Hospitals Question Whether Latest Penalty Program Will Help Them Improve Quality

Thousands of hospitals, large and small, are girding for cuts to their Medicare payments in 2014, as federal pay-for-performance programs aimed at boosting clinical quality, improving patient experience and preventing unnecessary hospital readmissions roll into their second year.

Thousands of hospitals, large and small, are girding for cuts to their Medicare payments in 2014, as federal pay-for-performance programs aimed at boosting clinical quality, improving patient experience and preventing unnecessary hospital readmissions roll into their second year.

Officials at many hospitals, particularly academic medical centers, say they also fear an additional financial hit that may come next October, when the CMS is scheduled to launch the third and final pay-for-performance program established by the Patient Protection and Affordable Care Act. That initiative, the hospital-acquired condition reduction program, will reduce fiscal 2015 Medicare payments by 1% for hospitals that fall within the worst-performing quartile, based on measures of adverse events that occur during hospital stays, including infections and pressure ulcers.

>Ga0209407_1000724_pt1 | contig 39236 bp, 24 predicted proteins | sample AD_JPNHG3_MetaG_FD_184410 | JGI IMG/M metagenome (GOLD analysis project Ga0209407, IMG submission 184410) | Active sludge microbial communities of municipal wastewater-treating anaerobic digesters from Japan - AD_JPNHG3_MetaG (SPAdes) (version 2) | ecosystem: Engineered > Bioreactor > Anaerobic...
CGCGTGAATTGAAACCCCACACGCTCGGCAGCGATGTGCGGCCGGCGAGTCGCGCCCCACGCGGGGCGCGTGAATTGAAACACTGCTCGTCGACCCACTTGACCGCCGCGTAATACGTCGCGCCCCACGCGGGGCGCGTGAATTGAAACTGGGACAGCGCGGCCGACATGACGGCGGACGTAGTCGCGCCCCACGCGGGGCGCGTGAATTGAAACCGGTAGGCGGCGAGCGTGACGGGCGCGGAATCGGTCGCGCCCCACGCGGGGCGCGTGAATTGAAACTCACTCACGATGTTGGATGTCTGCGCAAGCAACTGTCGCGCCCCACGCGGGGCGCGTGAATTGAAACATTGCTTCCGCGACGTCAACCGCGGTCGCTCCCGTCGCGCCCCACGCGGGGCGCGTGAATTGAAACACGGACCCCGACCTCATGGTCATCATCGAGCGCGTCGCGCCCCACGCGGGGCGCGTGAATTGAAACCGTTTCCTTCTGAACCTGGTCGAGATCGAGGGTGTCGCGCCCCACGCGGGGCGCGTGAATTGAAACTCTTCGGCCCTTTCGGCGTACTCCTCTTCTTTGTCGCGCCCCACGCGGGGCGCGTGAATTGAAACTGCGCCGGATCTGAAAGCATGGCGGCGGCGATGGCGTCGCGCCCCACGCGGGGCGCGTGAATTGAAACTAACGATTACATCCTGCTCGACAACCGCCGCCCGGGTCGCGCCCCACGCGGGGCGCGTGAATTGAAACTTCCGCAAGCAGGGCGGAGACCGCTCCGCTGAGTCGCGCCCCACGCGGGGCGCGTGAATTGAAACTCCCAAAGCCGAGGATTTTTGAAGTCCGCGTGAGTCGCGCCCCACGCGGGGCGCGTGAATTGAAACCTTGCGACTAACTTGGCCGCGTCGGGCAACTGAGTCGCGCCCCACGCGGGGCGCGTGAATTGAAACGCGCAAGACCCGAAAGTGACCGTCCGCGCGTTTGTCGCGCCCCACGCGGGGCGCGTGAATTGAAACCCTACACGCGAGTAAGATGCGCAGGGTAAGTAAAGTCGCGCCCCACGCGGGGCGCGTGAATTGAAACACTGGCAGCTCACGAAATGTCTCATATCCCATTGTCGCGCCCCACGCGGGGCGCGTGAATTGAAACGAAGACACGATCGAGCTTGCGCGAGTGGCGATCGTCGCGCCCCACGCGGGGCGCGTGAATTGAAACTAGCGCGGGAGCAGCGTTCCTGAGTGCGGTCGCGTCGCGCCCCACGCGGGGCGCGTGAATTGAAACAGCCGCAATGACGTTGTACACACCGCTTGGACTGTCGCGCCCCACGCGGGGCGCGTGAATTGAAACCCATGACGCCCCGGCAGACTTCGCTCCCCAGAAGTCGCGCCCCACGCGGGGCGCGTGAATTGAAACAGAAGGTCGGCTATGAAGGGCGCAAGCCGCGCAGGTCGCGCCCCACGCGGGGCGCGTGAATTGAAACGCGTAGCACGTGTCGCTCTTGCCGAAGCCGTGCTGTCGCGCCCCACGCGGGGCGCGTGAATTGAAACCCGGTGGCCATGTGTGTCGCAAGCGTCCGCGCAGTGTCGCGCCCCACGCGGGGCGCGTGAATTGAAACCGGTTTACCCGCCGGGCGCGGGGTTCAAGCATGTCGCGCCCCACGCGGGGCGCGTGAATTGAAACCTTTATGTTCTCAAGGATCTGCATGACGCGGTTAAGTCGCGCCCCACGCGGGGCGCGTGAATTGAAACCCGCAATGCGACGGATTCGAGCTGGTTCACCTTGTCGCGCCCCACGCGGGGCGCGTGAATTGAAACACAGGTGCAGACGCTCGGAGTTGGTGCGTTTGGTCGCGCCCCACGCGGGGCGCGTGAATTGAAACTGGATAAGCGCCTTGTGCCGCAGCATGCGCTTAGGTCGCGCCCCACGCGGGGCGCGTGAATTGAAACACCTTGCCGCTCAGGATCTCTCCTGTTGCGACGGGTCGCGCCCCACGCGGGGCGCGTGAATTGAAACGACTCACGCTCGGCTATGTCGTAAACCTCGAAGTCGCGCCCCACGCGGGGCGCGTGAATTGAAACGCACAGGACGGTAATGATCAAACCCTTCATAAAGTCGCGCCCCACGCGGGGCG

Together with the CMS' value-based purchasing and readmissions reduction programs, both of which began in fiscal 2013, the three initiatives are part of a sweeping effort to move the agency toward paying for high-value care. While quality experts and hospital leaders laud the goals of the HAC reduction program, they have a lengthy list of concerns, including issues with the measures the CMS chose, the potential for multiple penalties under overlapping programs, and the prospect that teaching hospitals will be disproportionately affected. They question whether the programs will actually help hospitals achieve better quality care, and warn that the combined impact of penalties from three pay-for-performance programs could hurt some hospitals.

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Source: Modern Healthcare